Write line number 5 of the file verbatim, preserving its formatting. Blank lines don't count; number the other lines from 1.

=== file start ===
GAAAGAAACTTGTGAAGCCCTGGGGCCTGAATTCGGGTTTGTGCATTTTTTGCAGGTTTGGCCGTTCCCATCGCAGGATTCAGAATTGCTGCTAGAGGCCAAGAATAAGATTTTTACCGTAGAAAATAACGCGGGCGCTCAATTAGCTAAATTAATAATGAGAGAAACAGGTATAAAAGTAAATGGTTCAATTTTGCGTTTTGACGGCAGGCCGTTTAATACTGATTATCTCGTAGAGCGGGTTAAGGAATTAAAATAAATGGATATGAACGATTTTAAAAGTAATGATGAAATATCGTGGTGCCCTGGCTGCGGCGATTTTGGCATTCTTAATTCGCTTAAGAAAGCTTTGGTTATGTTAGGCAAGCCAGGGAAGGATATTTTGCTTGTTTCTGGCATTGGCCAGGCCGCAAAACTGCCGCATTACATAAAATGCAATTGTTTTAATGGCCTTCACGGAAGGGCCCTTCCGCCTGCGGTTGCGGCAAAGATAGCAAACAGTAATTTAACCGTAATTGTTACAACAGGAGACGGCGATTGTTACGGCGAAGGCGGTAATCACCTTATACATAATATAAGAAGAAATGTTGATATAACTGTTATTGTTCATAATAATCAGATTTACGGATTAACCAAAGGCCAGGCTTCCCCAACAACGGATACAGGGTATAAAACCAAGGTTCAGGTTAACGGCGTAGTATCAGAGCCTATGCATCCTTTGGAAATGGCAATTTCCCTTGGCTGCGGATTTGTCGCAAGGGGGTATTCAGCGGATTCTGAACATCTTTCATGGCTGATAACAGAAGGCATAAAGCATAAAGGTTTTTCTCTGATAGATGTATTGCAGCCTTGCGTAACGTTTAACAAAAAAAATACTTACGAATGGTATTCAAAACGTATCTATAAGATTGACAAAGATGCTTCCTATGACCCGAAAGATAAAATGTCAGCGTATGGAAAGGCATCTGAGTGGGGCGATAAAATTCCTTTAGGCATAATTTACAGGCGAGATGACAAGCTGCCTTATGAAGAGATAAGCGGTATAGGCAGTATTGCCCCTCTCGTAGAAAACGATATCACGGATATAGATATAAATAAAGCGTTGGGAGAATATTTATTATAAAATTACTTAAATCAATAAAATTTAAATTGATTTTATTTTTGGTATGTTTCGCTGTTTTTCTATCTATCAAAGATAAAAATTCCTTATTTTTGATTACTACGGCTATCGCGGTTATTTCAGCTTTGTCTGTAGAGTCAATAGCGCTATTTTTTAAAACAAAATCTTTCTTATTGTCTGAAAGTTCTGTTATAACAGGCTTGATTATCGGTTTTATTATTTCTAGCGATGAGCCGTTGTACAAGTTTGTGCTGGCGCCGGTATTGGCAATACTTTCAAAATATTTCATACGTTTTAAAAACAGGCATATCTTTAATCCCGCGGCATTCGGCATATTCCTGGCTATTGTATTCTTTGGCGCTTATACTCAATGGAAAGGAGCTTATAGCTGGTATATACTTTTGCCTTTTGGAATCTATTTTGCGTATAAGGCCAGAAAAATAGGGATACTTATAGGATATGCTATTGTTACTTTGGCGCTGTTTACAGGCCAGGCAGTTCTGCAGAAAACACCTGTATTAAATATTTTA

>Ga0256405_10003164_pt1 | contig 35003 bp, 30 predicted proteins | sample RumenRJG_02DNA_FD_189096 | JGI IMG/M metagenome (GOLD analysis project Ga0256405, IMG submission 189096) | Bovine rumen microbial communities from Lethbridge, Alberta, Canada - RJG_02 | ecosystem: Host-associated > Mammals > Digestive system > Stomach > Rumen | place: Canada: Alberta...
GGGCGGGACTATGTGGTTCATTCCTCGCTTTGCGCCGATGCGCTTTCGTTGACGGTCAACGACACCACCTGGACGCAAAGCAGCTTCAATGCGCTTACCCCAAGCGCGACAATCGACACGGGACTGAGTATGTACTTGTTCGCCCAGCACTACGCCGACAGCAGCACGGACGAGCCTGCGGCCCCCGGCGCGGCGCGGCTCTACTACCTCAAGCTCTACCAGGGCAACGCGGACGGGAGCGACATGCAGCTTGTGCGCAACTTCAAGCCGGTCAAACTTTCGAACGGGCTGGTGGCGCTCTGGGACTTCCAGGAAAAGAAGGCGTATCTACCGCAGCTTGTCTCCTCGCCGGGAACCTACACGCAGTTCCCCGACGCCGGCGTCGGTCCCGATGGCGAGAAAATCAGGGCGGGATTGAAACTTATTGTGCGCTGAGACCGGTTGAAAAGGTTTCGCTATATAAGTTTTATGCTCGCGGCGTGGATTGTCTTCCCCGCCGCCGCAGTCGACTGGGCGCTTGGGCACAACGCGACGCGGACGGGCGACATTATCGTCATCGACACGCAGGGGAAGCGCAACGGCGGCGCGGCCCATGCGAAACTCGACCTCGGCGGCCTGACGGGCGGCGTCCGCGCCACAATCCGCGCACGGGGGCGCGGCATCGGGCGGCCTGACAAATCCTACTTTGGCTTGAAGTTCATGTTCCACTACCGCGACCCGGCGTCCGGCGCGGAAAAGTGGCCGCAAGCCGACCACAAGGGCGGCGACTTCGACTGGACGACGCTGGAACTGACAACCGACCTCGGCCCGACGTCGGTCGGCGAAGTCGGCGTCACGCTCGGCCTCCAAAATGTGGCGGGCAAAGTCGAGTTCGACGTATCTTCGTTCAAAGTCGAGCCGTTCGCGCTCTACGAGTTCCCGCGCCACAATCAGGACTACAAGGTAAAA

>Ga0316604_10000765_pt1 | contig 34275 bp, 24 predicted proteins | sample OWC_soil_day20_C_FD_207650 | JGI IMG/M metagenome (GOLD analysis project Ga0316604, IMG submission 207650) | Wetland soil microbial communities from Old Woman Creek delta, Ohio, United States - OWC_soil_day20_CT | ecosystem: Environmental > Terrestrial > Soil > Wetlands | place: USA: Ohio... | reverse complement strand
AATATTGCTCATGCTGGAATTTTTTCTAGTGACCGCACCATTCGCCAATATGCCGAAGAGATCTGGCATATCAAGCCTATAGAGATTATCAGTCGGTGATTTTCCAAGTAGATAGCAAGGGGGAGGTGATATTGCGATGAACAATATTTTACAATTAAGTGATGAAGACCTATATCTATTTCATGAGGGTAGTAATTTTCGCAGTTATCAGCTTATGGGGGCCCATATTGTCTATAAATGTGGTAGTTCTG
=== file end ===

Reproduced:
AATATTGCTCATGCTGGAATTTTTTCTAGTGACCGCACCATTCGCCAATATGCCGAAGAGATCTGGCATATCAAGCCTATAGAGATTATCAGTCGGTGATTTTCCAAGTAGATAGCAAGGGGGAGGTGATATTGCGATGAACAATATTTTACAATTAAGTGATGAAGACCTATATCTATTTCATGAGGGTAGTAATTTTCGCAGTTATCAGCTTATGGGGGCCCATATTGTCTATAAATGTGGTAGTTCTG